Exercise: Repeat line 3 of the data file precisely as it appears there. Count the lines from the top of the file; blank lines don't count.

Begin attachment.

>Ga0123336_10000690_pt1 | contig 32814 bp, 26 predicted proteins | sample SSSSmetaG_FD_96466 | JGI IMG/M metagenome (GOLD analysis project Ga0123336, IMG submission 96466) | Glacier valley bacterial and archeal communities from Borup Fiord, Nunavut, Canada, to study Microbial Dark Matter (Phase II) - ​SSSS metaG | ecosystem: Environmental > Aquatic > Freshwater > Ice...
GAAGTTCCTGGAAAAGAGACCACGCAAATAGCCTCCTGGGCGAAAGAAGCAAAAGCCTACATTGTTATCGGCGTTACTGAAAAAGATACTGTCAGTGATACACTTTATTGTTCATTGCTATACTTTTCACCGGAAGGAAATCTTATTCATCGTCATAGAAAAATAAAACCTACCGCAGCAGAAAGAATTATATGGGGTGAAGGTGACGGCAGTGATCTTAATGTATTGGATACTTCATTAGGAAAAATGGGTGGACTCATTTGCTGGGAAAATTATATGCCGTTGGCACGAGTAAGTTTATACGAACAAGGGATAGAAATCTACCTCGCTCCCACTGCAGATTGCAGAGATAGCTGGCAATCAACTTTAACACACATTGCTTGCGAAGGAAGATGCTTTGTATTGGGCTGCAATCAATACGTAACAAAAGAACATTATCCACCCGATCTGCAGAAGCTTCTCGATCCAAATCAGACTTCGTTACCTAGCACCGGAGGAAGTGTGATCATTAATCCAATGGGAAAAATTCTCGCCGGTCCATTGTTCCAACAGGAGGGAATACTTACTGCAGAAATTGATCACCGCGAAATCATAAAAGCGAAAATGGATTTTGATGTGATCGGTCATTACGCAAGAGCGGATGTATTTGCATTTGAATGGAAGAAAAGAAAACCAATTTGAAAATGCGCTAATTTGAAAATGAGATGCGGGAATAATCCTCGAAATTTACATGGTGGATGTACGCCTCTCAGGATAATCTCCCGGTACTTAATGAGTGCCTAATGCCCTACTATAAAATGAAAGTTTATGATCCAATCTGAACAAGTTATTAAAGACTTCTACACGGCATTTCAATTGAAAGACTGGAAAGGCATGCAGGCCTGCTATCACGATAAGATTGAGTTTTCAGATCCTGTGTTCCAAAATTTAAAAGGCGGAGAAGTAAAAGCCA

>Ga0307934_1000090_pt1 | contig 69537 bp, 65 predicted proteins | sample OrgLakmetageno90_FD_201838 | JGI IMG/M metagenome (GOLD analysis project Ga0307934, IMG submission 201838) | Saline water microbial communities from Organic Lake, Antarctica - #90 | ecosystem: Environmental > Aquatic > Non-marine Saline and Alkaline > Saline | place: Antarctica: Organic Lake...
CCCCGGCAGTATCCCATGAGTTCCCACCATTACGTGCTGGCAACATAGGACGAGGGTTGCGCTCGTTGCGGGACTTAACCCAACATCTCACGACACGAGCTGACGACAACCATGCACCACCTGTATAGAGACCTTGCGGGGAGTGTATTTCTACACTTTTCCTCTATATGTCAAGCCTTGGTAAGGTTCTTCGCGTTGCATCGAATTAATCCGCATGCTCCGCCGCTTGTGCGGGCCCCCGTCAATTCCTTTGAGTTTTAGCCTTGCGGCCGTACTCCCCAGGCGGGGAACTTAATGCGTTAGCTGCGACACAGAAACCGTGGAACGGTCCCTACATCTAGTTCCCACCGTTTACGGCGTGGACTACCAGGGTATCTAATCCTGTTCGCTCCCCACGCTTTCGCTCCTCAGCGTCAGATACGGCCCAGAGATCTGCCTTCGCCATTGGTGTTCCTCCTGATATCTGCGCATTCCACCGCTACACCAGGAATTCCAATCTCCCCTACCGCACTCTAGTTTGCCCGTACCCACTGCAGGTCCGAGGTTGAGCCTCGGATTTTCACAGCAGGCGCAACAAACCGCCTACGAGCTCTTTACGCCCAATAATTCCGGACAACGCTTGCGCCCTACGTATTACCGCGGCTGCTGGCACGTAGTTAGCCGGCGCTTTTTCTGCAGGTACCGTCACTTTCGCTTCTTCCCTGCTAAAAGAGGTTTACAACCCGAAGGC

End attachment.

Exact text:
>Ga0307934_1000090_pt1 | contig 69537 bp, 65 predicted proteins | sample OrgLakmetageno90_FD_201838 | JGI IMG/M metagenome (GOLD analysis project Ga0307934, IMG submission 201838) | Saline water microbial communities from Organic Lake, Antarctica - #90 | ecosystem: Environmental > Aquatic > Non-marine Saline and Alkaline > Saline | place: Antarctica: Organic Lake...